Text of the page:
Let me explain that when this man was younger he had been afflicted with an illness (TB?) that resulted in one of his lungs being removed, which evidently carried a certain morbid, if heretofore unrecognized, fascination for me. So he’s easing me toward the door when I fling off his arm and throw mine around his neck and drag him to the floor. I have the kindly principal in a headlock on the floor, and now I’m yelling at him: “No one-lunged bastard is gonna throw me out!”

I gotta admit, if it’s comical now, it was mortifying the next morning, and for many mornings after. In any case, it’s my buddy and our unfortunate dates who ultimately disentangle me and the principal and get yours truly the fuck out of there.

But, alas, the night is still young.

The four of us pile in a cab, headed downtown to the Village Gate, where one of my all-time favorite bands, NRBQ, is playing a couple of sets. On the edge of Union Square, we get stuck in traffic. Stopped cold. Lots of honking and yelling, but no forward movement. Suddenly, without notice, I fling the cab door open and start running into the darkness and crowds of 14th Street. My friends and my date, not surprisingly, are happy to see me go. And after patiently waiting out the traffic jam, the cab deposits them, 10 minutes later, at the door of the club.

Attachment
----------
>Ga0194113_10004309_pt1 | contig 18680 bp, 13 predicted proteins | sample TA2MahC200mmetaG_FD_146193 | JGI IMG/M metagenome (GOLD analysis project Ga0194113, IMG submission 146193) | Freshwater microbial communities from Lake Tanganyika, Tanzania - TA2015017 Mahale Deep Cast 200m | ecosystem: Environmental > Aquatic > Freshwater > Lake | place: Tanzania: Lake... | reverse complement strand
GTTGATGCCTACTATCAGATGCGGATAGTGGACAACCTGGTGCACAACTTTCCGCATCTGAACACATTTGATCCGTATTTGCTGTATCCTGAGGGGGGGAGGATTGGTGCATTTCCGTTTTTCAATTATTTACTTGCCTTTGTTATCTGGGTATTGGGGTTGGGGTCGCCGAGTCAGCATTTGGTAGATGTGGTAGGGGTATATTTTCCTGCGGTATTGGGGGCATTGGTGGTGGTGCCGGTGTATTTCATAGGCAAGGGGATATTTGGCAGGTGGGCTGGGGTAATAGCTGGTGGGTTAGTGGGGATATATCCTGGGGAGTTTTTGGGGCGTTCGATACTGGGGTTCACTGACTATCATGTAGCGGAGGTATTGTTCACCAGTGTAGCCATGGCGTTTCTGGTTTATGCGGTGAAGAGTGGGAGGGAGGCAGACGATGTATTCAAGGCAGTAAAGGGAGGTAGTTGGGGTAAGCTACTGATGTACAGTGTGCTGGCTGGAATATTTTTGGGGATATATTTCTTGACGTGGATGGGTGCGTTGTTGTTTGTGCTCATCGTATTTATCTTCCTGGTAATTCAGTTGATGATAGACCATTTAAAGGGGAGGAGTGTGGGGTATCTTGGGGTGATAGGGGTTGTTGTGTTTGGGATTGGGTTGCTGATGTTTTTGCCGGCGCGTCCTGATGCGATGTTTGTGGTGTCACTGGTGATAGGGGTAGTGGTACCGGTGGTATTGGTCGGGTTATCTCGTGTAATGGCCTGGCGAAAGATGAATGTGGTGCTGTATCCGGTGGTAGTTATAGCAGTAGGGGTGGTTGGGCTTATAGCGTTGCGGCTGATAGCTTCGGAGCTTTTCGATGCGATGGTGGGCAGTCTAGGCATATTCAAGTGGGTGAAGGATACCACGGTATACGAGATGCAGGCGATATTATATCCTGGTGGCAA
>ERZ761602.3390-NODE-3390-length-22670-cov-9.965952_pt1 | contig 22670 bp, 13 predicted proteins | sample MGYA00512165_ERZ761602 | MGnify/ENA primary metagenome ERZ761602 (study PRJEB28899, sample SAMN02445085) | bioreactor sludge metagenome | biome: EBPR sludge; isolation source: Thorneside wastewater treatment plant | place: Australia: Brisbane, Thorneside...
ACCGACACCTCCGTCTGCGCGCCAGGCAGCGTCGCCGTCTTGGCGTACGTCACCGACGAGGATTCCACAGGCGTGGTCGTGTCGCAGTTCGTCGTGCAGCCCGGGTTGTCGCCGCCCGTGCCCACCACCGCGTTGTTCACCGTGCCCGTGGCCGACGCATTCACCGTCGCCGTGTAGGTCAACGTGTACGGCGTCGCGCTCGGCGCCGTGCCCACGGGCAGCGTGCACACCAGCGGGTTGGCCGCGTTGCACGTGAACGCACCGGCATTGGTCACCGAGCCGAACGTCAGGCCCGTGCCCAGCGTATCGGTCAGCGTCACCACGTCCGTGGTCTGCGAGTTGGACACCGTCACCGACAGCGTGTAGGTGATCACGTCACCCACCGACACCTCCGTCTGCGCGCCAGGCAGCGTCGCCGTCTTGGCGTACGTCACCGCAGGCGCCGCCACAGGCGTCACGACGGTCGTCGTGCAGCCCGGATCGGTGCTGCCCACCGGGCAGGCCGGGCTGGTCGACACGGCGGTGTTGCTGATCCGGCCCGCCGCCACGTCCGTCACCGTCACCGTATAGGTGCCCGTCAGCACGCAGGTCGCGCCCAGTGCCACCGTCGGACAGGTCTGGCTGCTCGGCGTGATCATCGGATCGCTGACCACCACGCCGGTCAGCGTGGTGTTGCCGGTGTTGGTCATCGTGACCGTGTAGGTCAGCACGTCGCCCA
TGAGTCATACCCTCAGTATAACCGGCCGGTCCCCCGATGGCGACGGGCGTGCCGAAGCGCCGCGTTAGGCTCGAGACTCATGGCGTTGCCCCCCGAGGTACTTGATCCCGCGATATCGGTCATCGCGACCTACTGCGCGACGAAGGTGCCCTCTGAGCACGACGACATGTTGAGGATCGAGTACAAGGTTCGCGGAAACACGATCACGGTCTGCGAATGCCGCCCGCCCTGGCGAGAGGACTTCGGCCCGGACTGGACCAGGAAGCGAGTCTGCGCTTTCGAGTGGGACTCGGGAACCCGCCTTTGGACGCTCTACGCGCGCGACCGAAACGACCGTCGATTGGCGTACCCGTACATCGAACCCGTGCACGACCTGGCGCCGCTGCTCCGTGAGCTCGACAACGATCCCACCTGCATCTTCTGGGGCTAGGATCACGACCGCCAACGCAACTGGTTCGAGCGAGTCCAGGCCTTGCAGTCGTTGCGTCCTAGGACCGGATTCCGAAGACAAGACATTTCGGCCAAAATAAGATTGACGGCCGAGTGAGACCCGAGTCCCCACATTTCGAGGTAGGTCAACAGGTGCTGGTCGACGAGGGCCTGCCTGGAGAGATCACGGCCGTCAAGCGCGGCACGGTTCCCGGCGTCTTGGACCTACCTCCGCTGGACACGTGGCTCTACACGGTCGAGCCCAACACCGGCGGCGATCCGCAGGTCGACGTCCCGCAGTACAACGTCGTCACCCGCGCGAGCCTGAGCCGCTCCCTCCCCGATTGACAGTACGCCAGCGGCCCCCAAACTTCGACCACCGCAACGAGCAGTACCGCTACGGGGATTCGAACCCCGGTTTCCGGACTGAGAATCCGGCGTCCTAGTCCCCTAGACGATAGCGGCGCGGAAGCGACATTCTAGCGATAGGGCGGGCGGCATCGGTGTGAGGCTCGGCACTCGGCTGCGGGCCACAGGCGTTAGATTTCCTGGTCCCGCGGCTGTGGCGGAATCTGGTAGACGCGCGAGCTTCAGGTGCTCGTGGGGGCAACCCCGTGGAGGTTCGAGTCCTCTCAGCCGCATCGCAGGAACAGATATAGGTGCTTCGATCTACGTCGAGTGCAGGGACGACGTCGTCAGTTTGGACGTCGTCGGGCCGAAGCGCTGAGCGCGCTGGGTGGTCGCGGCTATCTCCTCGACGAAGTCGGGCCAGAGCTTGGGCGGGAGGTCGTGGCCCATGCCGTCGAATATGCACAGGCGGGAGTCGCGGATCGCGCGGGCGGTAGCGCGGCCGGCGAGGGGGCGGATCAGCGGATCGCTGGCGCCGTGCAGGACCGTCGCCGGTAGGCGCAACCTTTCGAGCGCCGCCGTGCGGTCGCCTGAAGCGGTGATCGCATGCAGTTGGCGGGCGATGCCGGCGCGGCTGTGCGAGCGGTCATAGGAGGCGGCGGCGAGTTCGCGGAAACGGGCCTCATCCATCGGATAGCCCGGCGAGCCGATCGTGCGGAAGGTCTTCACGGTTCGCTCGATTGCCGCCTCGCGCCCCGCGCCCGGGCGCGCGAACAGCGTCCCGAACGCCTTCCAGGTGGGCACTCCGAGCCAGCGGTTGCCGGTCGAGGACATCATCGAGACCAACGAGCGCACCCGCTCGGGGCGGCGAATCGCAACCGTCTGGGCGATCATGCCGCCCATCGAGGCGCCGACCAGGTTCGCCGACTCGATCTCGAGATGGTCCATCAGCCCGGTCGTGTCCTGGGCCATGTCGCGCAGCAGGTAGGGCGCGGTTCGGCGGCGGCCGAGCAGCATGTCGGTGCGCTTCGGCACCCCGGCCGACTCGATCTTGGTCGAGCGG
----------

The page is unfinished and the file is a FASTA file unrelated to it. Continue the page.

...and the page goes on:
And I’m there to greet them!

This is the superpowers part. Apparently, I flew like Superman or ran at supersonic speeds like Flash to beat them to the Gate. No other explanation is possible—unless you subscribe to the crackpot theory that I ran around the traffic jam and grabbed another cab a block or two away. But that strains credulity, not to mention the rules of super-hero science. No, the facts point incontrovertibly to me acquiring temporary superpowers through the liberal application of booze.

Once inside the club, I barge into the dressing room to tell the band (I think) how much I love them, only to be physically threatened by a visibly agitated lead singer who is restrained by his band mates who are yelling at me to “just get the fuck out!” I return to my friends, who’ve found a comfortable booth, and, at some point during the set, go to sleep. On the floor. The ushers clear out the club for the next show—my friends finally making good on their escape—but somehow no one notices me. As the room begins to fill for the second set, I rise up off the floor and, looking around for my companions, discover instead some unwitting acquaintances from high school, to whom I attach myself for still more bar- and party-hopping until six in the morning, when, my superpowers depleted, I stiff them on a cab ride uptown.

—Toots Shor

Superman photo courtesy of rustman, flickr.



I did that?!? Not actually a person from Afghanistan

Back before we knew alcohol could kill you, in multiple ways, I was known to have a tipple or two of an evening. This occasional column, intended strictly for cautionary purposes, is about some of those multiple ways and some of those evenings.

We’re going to see the Tubes on their first-ever tour of the States (yeah, that long ago–you don’t even know who the fuck the Tubes are). And, of course, this being winter in Michigan, we’re wasted.

Not wasted enough, apparently. When the later-to-be-famous out-of-town rock critic offers your humble reporter a Quaalude to top off a 12-pack of Stroh’s, the humble reporter wolfs it, only to report back to the critic 20 minutes later that his motherfuckin’ Quaaludes ain’t working, what the fuck?!?

So he hands me another.